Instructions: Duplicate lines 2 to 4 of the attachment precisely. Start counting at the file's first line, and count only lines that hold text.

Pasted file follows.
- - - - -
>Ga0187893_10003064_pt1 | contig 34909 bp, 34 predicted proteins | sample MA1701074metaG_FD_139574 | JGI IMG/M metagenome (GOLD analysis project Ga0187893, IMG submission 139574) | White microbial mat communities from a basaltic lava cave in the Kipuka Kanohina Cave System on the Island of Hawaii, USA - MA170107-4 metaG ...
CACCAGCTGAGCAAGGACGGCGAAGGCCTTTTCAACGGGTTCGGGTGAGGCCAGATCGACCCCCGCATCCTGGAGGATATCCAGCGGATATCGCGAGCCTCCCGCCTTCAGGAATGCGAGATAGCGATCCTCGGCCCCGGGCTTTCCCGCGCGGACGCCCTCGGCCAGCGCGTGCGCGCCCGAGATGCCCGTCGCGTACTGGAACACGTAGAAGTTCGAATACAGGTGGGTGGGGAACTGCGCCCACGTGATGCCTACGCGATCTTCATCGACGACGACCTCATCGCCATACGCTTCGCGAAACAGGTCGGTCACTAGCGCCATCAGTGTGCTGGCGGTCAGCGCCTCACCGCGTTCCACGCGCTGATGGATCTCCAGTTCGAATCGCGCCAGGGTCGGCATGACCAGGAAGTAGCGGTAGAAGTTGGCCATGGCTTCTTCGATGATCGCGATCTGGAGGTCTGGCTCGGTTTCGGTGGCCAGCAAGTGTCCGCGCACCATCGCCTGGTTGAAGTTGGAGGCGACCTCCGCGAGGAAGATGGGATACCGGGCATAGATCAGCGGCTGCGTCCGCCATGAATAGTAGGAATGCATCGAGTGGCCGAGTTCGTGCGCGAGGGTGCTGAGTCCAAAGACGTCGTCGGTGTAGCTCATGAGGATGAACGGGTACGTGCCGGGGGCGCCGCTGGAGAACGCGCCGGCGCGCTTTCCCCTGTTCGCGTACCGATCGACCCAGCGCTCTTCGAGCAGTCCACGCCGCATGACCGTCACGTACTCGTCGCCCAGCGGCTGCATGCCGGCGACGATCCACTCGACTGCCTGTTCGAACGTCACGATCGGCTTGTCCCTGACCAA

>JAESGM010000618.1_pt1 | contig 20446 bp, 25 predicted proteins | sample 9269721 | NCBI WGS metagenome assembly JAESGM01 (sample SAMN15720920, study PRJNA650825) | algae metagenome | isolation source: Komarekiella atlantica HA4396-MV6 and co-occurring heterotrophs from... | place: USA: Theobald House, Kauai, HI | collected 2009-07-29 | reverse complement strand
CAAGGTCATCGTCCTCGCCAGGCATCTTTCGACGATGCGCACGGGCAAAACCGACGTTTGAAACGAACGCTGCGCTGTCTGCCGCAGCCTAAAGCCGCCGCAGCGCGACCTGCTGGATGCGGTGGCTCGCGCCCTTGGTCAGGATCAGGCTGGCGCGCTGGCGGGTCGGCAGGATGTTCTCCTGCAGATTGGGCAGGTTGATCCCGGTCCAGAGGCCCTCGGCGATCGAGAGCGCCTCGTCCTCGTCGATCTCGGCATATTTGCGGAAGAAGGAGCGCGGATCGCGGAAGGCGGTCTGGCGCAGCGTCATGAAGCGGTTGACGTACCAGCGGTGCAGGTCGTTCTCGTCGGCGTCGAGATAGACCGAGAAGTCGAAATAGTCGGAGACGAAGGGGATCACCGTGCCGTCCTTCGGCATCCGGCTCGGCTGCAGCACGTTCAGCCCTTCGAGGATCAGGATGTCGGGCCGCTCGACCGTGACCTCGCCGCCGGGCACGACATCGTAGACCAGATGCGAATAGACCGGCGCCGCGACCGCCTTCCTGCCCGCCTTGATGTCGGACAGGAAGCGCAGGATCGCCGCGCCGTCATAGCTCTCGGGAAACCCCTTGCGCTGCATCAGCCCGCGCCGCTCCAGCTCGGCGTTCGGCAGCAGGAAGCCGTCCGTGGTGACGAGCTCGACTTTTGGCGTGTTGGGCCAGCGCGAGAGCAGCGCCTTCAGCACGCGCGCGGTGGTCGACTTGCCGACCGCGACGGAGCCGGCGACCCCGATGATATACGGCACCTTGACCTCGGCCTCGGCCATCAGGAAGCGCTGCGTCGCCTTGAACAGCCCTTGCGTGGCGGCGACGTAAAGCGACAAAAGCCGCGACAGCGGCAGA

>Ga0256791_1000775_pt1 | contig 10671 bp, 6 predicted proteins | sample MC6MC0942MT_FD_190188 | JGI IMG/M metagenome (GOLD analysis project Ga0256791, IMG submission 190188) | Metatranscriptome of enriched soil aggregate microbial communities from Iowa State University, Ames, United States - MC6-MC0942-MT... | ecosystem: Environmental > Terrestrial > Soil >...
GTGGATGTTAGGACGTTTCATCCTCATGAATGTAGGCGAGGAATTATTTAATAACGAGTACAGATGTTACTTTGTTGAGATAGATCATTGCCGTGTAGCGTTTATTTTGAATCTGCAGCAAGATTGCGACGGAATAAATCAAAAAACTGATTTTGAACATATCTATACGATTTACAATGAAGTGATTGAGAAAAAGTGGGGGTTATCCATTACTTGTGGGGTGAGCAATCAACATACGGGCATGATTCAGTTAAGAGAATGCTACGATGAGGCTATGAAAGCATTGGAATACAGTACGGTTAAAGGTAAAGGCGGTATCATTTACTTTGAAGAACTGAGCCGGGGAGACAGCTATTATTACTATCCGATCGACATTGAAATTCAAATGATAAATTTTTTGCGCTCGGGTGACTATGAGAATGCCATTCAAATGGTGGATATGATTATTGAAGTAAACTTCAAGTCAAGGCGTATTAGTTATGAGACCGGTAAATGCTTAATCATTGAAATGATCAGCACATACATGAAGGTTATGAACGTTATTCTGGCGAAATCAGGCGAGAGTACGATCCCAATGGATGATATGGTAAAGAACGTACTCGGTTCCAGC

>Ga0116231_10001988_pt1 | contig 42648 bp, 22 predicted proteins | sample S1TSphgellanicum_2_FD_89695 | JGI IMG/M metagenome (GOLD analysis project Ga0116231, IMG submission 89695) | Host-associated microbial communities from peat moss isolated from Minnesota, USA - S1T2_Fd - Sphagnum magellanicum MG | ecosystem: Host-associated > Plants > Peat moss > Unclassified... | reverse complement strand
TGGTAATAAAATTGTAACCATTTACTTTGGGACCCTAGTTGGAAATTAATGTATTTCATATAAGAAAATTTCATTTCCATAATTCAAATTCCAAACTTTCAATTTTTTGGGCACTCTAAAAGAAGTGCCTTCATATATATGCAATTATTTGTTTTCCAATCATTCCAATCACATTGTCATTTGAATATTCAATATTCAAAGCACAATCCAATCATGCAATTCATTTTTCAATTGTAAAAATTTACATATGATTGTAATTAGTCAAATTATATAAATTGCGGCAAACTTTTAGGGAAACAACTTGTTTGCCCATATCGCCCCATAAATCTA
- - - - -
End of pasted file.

CACCAGCTGAGCAAGGACGGCGAAGGCCTTTTCAACGGGTTCGGGTGAGGCCAGATCGACCCCCGCATCCTGGAGGATATCCAGCGGATATCGCGAGCCTCCCGCCTTCAGGAATGCGAGATAGCGATCCTCGGCCCCGGGCTTTCCCGCGCGGACGCCCTCGGCCAGCGCGTGCGCGCCCGAGATGCCCGTCGCGTACTGGAACACGTAGAAGTTCGAATACAGGTGGGTGGGGAACTGCGCCCACGTGATGCCTACGCGATCTTCATCGACGACGACCTCATCGCCATACGCTTCGCGAAACAGGTCGGTCACTAGCGCCATCAGTGTGCTGGCGGTCAGCGCCTCACCGCGTTCCACGCGCTGATGGATCTCCAGTTCGAATCGCGCCAGGGTCGGCATGACCAGGAAGTAGCGGTAGAAGTTGGCCATGGCTTCTTCGATGATCGCGATCTGGAGGTCTGGCTCGGTTTCGGTGGCCAGCAAGTGTCCGCGCACCATCGCCTGGTTGAAGTTGGAGGCGACCTCCGCGAGGAAGATGGGATACCGGGCATAGATCAGCGGCTGCGTCCGCCATGAATAGTAGGAATGCATCGAGTGGCCGAGTTCGTGCGCGAGGGTGCTGAGTCCAAAGACGTCGTCGGTGTAGCTCATGAGGATGAACGGGTACGTGCCGGGGGCGCCGCTGGAGAACGCGCCGGCGCGCTTTCCCCTGTTCGCGTACCGATCGACCCAGCGCTCTTCGAGCAGTCCACGCCGCATGACCGTCACGTACTCGTCGCCCAGCGGCTGCATGCCGGCGACGATCCACTCGACTGCCTGTTCGAACGTCACGATCGGCTTGTCCCTGACCAA

>JAESGM010000618.1_pt1 | contig 20446 bp, 25 predicted proteins | sample 9269721 | NCBI WGS metagenome assembly JAESGM01 (sample SAMN15720920, study PRJNA650825) | algae metagenome | isolation source: Komarekiella atlantica HA4396-MV6 and co-occurring heterotrophs from... | place: USA: Theobald House, Kauai, HI | collected 2009-07-29 | reverse complement strand
CAAGGTCATCGTCCTCGCCAGGCATCTTTCGACGATGCGCACGGGCAAAACCGACGTTTGAAACGAACGCTGCGCTGTCTGCCGCAGCCTAAAGCCGCCGCAGCGCGACCTGCTGGATGCGGTGGCTCGCGCCCTTGGTCAGGATCAGGCTGGCGCGCTGGCGGGTCGGCAGGATGTTCTCCTGCAGATTGGGCAGGTTGATCCCGGTCCAGAGGCCCTCGGCGATCGAGAGCGCCTCGTCCTCGTCGATCTCGGCATATTTGCGGAAGAAGGAGCGCGGATCGCGGAAGGCGGTCTGGCGCAGCGTCATGAAGCGGTTGACGTACCAGCGGTGCAGGTCGTTCTCGTCGGCGTCGAGATAGACCGAGAAGTCGAAATAGTCGGAGACGAAGGGGATCACCGTGCCGTCCTTCGGCATCCGGCTCGGCTGCAGCACGTTCAGCCCTTCGAGGATCAGGATGTCGGGCCGCTCGACCGTGACCTCGCCGCCGGGCACGACATCGTAGACCAGATGCGAATAGACCGGCGCCGCGACCGCCTTCCTGCCCGCCTTGATGTCGGACAGGAAGCGCAGGATCGCCGCGCCGTCATAGCTCTCGGGAAACCCCTTGCGCTGCATCAGCCCGCGCCGCTCCAGCTCGGCGTTCGGCAGCAGGAAGCCGTCCGTGGTGACGAGCTCGACTTTTGGCGTGTTGGGCCAGCGCGAGAGCAGCGCCTTCAGCACGCGCGCGGTGGTCGACTTGCCGACCGCGACGGAGCCGGCGACCCCGATGATATACGGCACCTTGACCTCGGCCTCGGCCATCAGGAAGCGCTGCGTCGCCTTGAACAGCCCTTGCGTGGCGGCGACGTAAAGCGACAAAAGCCGCGACAGCGGCAGA